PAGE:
Each winter, an estimated 20,000 red-headed, long-legged sandhill cranes descend upon the Hiwassee Wildlife Refuge in Birchwood, as part of a migration pattern that originates in Indiana.
For 23 years, bird watchers and wildlife enthusiasts from across the country have gathered to celebrate this winter spectacle at the Sandhill Crane Festival, which will take place on Jan. 18 and 19, from 7 a.m. to 5 p.m.
The annual festival offers visitors the opportunity to view the cranes and learn about the rich historical and cultural heritage of Southeast Tennessee.
For two days, the rural community of Birchwood transforms into a premier eco-tourism destination, offering free shuttle service between three festival sites: the Hiwassee Wildlife Refuge, located at the confluence of the Tennessee and Hiwassee rivers; Birchwood Community Center, three miles from the wildlife-viewing site; and the Cherokee Removal Memorial Park, located at historic Blythe Ferry along the Tennessee River.
The Hiwassee Wildlife Refuge has one of the largest wintering flocks of sandhill cranes in the southeastern United States. More than 20,000 cranes winter there from November through February.
The 6,000-acre refuge offers ideal conditions for the cranes: 450 acres of corn, millet and milo, along with shallow water and mud flats. The area is also home to other waterfowl, bald eagles, and the occasional federally-endangered whooping crane.
In an effort to help visitors get an up-close look at the cranes and other wildlife, guides from the Tennessee Ornithological Society and Tennessee Wildlife Resources Agency will be on-hand with viewing scopes at the refuge.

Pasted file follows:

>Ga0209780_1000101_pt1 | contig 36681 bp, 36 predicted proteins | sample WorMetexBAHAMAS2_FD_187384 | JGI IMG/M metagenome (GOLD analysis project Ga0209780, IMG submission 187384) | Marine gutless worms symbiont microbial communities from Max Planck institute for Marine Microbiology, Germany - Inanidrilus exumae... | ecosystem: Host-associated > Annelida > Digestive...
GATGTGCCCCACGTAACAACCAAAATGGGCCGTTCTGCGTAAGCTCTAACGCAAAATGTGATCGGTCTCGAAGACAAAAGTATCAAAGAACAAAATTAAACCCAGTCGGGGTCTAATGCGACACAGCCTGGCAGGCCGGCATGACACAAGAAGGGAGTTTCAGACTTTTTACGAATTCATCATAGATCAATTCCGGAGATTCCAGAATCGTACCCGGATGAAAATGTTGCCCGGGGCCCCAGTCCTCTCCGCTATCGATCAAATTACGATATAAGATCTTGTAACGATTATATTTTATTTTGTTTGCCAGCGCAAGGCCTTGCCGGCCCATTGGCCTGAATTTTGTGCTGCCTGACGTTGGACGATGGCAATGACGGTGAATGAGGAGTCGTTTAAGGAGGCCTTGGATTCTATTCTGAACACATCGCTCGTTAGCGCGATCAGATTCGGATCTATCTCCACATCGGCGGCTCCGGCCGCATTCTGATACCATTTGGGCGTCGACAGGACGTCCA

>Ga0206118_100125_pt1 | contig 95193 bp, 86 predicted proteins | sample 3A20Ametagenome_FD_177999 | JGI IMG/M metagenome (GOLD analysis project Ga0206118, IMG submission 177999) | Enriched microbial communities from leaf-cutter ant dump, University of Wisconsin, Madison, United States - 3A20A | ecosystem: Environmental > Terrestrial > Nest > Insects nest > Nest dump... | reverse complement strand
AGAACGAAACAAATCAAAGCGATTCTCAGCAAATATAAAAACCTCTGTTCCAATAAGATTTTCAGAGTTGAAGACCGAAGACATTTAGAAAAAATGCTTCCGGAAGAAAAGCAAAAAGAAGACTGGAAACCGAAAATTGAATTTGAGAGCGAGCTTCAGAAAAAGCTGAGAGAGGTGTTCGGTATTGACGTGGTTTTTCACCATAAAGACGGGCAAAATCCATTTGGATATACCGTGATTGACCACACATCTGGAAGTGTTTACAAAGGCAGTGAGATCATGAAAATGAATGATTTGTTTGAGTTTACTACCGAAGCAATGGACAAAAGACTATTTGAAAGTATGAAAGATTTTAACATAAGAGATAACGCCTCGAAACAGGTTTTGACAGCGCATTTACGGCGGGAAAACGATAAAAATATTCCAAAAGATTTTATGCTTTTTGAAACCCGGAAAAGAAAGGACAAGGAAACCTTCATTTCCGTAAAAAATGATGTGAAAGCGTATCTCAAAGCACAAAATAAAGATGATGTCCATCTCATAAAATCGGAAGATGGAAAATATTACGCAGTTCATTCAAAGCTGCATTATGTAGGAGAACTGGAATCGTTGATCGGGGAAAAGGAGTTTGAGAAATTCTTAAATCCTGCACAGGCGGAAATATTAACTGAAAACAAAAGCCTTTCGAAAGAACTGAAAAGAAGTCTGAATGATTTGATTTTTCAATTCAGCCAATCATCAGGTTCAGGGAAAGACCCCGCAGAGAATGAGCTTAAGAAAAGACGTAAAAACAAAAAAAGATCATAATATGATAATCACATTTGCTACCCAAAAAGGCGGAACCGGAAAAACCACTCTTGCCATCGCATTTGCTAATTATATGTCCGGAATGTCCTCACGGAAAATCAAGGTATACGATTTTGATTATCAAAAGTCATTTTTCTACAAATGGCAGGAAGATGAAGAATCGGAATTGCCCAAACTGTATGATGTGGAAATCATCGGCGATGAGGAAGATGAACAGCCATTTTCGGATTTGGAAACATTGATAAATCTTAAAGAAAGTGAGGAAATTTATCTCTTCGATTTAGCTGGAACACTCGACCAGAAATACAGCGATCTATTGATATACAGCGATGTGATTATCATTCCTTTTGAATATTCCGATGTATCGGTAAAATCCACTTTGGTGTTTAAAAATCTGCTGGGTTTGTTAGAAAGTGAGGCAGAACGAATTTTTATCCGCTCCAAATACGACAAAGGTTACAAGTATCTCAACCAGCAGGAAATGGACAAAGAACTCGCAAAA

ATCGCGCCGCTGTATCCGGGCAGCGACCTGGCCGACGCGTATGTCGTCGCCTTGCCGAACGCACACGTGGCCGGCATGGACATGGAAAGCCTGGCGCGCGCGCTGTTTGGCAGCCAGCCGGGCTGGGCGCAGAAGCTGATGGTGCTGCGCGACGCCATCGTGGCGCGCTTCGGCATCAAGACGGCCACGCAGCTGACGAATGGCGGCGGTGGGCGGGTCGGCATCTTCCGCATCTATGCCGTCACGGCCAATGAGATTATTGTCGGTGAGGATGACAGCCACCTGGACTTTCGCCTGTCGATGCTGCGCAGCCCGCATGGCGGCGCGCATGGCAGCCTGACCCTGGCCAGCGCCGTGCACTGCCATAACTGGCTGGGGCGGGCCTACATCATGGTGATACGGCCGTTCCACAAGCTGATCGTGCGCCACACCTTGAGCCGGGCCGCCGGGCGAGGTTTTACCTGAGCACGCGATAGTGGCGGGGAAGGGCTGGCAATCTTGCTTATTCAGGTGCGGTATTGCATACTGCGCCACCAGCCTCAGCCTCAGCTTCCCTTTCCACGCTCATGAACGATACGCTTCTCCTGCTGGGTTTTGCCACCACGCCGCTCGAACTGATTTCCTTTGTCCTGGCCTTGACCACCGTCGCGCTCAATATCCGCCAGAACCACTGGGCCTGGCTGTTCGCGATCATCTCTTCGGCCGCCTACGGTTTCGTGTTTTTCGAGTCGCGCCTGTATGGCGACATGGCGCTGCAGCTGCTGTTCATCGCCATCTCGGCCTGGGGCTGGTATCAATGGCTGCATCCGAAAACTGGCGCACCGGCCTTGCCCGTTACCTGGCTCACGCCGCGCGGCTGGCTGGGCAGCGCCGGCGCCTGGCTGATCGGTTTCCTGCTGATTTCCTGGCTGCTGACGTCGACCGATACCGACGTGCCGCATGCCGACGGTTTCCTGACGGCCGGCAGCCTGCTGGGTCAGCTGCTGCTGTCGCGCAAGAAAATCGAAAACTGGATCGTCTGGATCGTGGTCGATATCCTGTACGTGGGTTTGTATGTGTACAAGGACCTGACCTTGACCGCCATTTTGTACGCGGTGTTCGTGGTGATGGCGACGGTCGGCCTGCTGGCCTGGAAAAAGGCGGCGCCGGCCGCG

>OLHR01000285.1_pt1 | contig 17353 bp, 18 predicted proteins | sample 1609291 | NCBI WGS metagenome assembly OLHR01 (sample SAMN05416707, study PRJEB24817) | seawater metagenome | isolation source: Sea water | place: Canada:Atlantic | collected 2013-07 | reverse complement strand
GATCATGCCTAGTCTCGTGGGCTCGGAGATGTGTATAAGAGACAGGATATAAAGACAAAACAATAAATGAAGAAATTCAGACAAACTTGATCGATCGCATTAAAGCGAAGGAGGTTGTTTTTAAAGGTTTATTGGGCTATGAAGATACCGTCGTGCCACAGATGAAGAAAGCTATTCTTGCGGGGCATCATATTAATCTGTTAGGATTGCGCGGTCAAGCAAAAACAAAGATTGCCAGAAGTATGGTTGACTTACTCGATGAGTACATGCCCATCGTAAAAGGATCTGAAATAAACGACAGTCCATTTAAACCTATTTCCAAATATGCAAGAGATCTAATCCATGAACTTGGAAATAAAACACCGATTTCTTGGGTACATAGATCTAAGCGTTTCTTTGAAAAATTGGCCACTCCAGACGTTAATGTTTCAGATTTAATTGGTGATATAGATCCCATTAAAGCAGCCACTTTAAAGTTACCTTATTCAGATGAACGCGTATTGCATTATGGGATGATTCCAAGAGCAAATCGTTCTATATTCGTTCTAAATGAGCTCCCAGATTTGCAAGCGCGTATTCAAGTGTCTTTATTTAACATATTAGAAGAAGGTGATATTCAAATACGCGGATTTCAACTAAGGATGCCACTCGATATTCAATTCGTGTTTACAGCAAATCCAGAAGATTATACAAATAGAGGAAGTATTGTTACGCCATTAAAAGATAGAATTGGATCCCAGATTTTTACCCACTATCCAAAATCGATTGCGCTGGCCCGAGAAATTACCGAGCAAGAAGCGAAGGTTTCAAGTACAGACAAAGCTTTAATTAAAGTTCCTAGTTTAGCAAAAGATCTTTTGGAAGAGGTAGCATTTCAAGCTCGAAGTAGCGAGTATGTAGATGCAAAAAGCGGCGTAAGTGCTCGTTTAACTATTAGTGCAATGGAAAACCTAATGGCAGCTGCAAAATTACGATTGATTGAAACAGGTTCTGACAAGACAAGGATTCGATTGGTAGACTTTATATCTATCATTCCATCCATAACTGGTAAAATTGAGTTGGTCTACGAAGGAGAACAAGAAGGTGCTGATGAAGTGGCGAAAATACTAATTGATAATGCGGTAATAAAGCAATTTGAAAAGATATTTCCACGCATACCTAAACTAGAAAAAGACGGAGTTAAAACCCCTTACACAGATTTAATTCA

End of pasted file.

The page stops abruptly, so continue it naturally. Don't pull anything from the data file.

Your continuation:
Crane viewing is best in the morning. The birds tend to fly in the afternoon and return to the refuge around 3 p.m.
Along with the opportunity to view the cranes during the festival, nature and history-themed programs, regional music, food, vendors and children’s activities are scheduled for Saturday and Sunday at the Birchwood Community Center (formerly Birchwood Elementary School).
On Saturday at 1 p.m., TWRA state ornithologist Scott Somershoe will discuss Tennessee’s Golden Eagle population, and on Sunday at 1 p.m. TWRA Region III Biodiversity Coordinator Chris Simpson will provide a research update about bats in Tennessee.
The American Eagle Foundation from Pigeon Forge, will present its renowned raptor show at 2 p.m. on both days.
Blue Moon Cruises will offer eco-cruises on the Hiwassee River during the festival (reservations required).
The Cherokee Removal Memorial Park, an official Trail of Tears site located within the Hiwassee Wildlife Refuge, will highlight the history of the Cherokee people in Meigs County, during the festival.
The 29-acre park overlooks Blythe Ferry, where approximately 9,000 Cherokees, 500 Creeks and 127 slaves crossed the river during the Cherokee Removal in 1838. The park features a visitor center and short trail to an overlook of Blythe Ferry.
This year, the park will showcase its Cherokee Removal Memorial Wall, unveiled in 2013 in memory of the Cherokee people who were forcibly removed from their native homeland in the Southeast.
The memorial features the names of 2,535 heads of households, as well as the number of persons in each household, based on the 1835 Henderson Roll, a census of Cherokee people east of the Mississippi River.